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Unformatted text preview: The wedding was indeed a grand affair, though Philip may have irked more than a few attendees by placing a statue of himself among the figures of the twelve Olympian gods. On the second day, Philip prepared his ceremonial entrance, walking between Alexander his son and Alexander his new son-in-law. Philip instructed his bodyguards to follow at a distance, as he wanted to show that he was protected by the goodwill of the Greeks. However, as he paused at the entrance of the arena, a manwho was himself a member of Philip's bodyguarddrew his sword and stabbed Philip through his ribs, killing him instantly. Though the assassin had a good head start on his pursuers, he tripped and was killed, reportedly on the spot. The assassin's name was Pausanias; speculations about his motive remain uncertain. The generally accepted story is that he was a former lover of Philip's, and that through...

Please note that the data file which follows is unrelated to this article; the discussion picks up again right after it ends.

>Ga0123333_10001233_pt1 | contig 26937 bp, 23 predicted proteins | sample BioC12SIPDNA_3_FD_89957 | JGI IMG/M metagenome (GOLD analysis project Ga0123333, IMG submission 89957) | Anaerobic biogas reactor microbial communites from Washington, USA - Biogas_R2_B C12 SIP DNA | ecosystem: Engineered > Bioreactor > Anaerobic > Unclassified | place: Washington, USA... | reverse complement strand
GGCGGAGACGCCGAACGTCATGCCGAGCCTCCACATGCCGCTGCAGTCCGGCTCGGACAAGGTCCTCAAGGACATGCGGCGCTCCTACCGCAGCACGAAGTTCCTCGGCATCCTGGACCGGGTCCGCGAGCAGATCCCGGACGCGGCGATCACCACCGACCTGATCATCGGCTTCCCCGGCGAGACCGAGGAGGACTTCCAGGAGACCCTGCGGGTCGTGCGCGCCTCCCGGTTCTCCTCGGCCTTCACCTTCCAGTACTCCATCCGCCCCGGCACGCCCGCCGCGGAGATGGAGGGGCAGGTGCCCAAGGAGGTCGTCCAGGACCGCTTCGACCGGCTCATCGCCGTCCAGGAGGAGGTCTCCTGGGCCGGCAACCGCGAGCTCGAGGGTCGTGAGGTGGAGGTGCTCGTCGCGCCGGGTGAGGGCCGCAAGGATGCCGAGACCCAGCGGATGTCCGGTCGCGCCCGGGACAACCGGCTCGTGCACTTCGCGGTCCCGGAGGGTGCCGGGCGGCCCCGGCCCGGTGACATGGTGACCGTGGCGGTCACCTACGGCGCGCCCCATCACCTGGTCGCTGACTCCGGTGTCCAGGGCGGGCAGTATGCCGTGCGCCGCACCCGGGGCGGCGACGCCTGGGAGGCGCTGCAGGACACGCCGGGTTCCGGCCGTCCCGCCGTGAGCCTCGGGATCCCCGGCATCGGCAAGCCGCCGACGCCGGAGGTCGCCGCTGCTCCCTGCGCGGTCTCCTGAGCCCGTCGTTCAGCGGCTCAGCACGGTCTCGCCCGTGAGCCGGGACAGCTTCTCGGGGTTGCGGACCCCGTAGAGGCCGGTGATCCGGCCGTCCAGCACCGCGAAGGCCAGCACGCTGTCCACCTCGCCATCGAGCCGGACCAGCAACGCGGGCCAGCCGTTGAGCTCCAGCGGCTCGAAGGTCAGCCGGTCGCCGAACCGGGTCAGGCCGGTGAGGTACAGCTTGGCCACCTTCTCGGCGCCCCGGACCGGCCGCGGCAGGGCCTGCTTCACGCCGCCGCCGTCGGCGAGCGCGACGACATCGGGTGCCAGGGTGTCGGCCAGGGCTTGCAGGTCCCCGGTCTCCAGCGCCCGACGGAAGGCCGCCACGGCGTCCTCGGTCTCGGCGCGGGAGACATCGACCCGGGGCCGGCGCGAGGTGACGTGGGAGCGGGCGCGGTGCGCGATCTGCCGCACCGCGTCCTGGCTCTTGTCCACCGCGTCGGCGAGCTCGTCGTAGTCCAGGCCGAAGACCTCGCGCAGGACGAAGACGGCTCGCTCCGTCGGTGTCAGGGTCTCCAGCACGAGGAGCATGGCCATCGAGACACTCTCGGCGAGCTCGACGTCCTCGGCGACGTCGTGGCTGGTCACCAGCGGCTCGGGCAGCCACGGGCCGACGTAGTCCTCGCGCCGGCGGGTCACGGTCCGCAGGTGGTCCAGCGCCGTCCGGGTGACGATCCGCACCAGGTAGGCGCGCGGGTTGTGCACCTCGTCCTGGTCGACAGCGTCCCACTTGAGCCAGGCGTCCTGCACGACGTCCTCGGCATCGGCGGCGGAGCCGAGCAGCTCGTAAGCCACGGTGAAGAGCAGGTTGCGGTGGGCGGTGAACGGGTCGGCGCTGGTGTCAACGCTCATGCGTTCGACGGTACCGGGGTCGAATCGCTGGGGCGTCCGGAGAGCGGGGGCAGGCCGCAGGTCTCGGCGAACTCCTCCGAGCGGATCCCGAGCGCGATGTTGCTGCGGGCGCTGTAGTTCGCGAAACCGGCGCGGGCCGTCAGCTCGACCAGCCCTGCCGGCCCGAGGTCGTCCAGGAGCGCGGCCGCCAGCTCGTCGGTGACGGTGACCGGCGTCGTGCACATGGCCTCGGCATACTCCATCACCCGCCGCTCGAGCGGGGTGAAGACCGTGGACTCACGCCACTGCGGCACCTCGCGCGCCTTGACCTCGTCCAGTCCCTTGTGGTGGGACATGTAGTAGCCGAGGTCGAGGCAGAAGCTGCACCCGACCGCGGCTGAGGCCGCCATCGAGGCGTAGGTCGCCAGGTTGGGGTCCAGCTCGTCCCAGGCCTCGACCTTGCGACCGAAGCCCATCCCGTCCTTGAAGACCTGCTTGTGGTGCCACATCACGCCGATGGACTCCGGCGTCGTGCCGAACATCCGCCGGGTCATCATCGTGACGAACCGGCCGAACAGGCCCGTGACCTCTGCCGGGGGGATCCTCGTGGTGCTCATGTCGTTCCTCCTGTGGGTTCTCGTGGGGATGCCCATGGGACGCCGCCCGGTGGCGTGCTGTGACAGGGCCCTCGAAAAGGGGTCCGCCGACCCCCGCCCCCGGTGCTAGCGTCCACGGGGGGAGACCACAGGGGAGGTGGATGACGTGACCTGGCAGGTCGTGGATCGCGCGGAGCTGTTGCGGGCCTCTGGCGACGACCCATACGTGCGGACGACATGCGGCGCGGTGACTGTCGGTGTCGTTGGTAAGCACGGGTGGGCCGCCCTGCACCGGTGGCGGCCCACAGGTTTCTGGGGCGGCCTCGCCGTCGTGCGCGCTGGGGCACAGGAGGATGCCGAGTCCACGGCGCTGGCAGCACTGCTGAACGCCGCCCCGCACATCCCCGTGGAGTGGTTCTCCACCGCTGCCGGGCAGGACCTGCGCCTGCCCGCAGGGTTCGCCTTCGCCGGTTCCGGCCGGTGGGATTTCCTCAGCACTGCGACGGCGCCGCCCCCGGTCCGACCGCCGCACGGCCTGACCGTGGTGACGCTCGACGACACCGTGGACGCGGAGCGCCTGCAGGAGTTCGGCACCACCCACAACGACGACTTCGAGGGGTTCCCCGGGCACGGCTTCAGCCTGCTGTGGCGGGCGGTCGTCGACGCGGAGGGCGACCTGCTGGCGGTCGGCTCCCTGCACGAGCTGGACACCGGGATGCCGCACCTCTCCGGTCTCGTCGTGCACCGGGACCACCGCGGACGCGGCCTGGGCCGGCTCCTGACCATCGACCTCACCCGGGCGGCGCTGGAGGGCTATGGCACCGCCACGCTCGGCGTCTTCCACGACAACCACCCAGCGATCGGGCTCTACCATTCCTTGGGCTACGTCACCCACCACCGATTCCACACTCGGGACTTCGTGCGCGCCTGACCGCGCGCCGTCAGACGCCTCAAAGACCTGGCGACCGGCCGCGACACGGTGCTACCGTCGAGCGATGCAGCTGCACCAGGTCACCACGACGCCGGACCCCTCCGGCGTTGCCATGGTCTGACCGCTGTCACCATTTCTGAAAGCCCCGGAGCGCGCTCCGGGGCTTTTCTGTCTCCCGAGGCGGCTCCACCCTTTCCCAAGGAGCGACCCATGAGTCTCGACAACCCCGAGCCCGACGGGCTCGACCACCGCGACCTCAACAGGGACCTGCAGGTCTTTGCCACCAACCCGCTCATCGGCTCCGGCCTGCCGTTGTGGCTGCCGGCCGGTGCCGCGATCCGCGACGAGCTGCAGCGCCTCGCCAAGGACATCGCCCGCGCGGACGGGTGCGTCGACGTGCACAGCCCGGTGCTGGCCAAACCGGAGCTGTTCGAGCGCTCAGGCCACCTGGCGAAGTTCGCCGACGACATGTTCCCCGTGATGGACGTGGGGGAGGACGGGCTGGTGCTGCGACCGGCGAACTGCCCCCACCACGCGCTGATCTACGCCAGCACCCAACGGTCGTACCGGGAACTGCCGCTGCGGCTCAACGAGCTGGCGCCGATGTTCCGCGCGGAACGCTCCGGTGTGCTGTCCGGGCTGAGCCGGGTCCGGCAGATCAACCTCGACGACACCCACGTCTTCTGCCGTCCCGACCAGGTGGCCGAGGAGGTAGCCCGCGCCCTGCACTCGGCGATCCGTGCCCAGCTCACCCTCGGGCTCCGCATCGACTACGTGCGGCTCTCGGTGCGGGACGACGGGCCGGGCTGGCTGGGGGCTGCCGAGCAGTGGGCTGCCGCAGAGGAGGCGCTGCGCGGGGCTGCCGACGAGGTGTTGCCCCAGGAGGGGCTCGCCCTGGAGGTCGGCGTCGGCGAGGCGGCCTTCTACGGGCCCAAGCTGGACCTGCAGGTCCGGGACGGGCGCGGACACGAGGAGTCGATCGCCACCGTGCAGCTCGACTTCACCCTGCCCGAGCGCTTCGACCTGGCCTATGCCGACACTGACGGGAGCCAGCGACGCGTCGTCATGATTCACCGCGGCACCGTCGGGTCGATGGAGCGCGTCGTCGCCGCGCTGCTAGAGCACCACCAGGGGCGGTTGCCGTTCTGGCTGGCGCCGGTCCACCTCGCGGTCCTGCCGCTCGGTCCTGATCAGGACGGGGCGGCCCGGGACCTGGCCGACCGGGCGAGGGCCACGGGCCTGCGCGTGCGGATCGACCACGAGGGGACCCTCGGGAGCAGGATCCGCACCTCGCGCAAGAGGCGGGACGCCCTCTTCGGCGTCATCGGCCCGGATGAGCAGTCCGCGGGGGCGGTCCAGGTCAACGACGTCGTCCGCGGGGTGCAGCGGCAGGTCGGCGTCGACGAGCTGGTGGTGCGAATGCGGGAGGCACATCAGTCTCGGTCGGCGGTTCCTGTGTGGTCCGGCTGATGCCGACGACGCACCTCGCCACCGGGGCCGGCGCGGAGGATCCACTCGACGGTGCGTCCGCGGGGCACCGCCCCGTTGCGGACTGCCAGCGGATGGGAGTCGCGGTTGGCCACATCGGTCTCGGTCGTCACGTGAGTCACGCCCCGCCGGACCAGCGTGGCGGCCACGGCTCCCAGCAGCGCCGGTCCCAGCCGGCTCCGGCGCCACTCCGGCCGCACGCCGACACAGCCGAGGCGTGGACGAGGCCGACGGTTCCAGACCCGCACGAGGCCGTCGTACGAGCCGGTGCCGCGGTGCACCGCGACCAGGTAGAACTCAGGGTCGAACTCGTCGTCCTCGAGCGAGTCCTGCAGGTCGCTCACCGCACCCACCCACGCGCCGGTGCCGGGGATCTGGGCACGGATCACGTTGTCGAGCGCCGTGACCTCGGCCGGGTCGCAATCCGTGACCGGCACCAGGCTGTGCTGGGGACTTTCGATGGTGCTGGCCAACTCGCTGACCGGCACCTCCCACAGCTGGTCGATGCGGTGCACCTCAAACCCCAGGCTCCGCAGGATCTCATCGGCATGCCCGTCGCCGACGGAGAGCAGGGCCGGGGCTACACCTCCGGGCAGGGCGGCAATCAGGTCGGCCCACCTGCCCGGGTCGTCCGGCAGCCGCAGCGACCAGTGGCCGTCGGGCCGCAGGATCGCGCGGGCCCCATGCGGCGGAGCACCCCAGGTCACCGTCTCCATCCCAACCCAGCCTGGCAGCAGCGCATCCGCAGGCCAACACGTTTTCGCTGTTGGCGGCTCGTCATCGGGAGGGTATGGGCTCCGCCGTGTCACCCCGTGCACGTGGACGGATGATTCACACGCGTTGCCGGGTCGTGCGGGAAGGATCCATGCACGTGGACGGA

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This note was uploaded on 12/12/2011 for the course HIST 1320 taught by Professor Murphy during the Fall '08 term at Texas State.
- Fall '08